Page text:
Analysis: Chameleon party shows true colours on public pay
Fianna Fáil has often gloried in travelling light politically. Over the years we have known republican Fianna Fáil, socialist Fianna Fáil, business Fianna Fáil, trade union Fianna Fáil and whatever else.
It all depended on which was the biggest crowd they could follow at any given time.
And a glance at the party's successes in the years since its foundation in 1926, until the disaster of February 2011, showed it worked.
For decades Fianna Fáil also successfully vied with Labour for the votes of lower-paid public sector workers, in Dublin especially. This was one of their big losses in their 2011 electoral meltdown.
As Ireland's most skilled political chameleons, there would have been no surprise if Fianna Fáil morphed into the public sector workers' pals endorsing pay restoration. You only have to look at what the party did on water charges.
Having been the most ardent supporters of water charges, three times publicly endorsing the principle since 2009, Fianna Fáil did a most shameless flip-flop in the run-in to the 2016 general election. Using Irish Water's considerable image problems as political cover, the party called for the abolition of the charges until the whole water system was upgraded.
That cart-before-horse water upgrade would have to be largely funded from income tax. Could we expect the same on public service pay?
No, in fact, Micheál Martin and his public service spokesman, Dara Calleary, have studiously avoided similar temptation on the issue. In fact, the Fianna Fáil leader went further than the Government, which it is underpinning, in warning that public pay restoration must be carefully managed in a most sparing fashion.
On Tuesday Mr Martin was warning that the Government had "buckled" under pressure from unions. He said the Coalition must focus on tackling spiralling rents and insurance costs - and not a faster pay restoration.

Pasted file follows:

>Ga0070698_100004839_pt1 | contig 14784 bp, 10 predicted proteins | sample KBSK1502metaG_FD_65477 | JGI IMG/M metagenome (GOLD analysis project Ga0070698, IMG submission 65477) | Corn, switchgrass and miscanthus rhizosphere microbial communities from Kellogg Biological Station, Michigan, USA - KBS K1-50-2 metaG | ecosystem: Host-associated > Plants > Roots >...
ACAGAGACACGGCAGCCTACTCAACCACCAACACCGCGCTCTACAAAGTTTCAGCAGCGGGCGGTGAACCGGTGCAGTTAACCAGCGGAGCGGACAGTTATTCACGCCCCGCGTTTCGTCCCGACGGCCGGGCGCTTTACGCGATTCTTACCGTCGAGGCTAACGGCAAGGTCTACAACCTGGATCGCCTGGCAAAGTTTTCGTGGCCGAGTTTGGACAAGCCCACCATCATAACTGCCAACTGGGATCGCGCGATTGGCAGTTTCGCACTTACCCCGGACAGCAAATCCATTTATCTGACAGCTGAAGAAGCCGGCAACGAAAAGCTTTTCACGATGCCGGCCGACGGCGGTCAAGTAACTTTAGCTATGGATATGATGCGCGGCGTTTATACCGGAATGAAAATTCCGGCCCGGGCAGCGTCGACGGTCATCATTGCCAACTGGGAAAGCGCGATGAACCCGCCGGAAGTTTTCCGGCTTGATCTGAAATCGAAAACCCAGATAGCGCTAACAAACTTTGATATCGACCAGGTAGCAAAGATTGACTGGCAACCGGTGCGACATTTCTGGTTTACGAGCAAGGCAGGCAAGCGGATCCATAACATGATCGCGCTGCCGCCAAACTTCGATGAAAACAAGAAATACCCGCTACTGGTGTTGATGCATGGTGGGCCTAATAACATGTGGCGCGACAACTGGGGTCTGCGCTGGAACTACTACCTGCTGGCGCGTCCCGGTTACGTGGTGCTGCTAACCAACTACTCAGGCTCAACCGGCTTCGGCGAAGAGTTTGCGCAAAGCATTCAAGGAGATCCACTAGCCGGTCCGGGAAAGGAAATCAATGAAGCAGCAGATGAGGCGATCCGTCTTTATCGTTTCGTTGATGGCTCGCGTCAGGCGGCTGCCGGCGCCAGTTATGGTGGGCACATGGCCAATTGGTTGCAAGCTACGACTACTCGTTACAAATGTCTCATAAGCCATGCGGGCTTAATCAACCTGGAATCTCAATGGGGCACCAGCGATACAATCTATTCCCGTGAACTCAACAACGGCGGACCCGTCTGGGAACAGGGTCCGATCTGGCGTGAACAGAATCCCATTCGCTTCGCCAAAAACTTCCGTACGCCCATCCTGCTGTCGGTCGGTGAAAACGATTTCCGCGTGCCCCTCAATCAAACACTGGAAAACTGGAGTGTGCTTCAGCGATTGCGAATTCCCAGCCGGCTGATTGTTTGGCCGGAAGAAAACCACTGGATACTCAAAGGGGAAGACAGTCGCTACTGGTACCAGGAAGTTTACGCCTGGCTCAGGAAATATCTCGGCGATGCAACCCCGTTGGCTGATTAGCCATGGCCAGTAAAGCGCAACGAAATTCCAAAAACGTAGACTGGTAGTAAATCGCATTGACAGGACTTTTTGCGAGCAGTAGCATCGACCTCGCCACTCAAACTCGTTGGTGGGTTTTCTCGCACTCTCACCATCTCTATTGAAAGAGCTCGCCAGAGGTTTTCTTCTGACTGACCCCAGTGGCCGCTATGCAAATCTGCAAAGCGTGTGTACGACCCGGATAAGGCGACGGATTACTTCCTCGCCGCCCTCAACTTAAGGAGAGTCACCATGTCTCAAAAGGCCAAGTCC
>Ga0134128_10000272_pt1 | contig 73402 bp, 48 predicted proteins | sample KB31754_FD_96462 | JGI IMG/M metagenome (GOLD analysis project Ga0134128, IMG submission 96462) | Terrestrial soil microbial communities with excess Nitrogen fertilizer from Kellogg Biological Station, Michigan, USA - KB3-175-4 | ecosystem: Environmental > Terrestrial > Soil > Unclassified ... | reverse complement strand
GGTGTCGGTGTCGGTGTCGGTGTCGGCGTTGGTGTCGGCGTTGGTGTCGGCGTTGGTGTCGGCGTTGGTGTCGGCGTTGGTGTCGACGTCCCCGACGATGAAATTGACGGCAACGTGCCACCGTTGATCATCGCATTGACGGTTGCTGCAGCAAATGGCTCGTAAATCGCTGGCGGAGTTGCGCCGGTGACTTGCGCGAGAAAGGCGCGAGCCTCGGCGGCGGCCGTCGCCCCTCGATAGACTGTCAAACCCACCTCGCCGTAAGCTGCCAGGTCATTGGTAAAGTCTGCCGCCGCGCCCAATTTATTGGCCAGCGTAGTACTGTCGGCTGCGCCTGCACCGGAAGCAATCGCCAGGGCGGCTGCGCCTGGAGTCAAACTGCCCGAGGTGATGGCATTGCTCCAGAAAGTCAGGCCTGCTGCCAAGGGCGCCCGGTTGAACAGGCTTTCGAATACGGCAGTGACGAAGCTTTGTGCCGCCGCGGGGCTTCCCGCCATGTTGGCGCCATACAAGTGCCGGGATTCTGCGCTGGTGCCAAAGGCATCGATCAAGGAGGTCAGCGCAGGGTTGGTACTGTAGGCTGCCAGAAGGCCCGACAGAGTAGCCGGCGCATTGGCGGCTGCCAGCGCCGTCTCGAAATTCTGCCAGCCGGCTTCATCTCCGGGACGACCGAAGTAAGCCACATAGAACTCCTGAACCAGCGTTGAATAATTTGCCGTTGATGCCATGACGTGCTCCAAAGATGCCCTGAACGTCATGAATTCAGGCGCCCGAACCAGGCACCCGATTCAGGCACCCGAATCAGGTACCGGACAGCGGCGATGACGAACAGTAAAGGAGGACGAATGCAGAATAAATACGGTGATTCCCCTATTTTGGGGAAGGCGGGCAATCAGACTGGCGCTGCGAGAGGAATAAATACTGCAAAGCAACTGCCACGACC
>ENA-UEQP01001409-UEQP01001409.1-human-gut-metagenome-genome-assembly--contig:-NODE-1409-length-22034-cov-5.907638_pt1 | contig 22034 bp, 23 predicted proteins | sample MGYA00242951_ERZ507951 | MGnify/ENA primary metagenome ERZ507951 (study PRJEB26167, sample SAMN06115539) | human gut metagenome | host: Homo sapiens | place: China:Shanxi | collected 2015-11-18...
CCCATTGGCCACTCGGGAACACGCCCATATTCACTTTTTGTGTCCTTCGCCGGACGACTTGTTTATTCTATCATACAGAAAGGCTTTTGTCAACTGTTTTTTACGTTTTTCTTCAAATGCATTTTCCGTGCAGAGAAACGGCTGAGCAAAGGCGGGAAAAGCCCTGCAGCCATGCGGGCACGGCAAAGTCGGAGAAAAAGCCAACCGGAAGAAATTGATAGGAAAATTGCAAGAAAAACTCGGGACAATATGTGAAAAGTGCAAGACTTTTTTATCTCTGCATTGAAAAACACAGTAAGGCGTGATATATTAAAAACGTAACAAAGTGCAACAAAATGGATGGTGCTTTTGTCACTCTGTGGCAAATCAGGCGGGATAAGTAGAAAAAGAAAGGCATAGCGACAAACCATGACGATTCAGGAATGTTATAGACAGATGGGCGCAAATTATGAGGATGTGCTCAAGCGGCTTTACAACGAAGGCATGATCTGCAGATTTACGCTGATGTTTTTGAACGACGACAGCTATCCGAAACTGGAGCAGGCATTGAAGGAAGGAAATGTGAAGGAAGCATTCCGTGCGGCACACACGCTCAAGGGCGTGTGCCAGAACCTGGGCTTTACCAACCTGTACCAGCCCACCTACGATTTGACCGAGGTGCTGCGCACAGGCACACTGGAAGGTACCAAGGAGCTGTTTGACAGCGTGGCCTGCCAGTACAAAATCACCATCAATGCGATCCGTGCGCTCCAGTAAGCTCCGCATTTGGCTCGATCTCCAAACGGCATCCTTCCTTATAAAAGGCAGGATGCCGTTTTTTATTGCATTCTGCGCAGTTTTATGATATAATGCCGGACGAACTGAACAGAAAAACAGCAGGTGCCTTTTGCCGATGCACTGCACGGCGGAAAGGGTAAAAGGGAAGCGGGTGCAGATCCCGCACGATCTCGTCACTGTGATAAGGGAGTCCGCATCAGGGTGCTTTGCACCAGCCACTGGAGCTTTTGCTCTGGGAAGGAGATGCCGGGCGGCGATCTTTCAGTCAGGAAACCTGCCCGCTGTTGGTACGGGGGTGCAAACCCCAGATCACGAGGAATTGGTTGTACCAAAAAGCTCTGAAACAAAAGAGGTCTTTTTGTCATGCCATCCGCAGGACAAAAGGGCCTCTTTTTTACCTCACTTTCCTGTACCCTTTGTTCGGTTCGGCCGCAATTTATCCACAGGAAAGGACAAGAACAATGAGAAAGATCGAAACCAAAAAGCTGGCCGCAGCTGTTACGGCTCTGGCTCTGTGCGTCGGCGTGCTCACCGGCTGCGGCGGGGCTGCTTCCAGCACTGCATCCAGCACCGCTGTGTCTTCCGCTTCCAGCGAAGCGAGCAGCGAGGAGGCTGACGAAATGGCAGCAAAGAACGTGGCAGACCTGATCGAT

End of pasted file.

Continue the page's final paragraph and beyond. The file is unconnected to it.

"I think pending a proper assessment in terms of Brexit, we need to be very careful we don't go down a road of a new pay agreement that we are simply not in a position to afford," Mr Martin told RTÉ's Today with Seán O'Rourke.
The Fianna Fáil leader said the Government must "stand up for the taxpayer" and ensure the Lansdowne Road Agreement, in theory due to expire in September 2018, runs its full course.
By accusing the Government of going "soft" on unions, Mr Martin prompted his Sinn Féin rival Gerry Adams to accuse him of coming over all "macho" on the issue.
There appeared to be some truth in Mr Adams's assertion as Mr Martin also took a swipe at the unions.
So, no U-turn in view on public pay by the 'Soldiers of Destiny'. Perhaps pragmatism more than high-mindedness is at play.
After all, soon enough Fianna Fáil could be leading the Government and reaping what they sow by contributing to the public pay and pensions bill.
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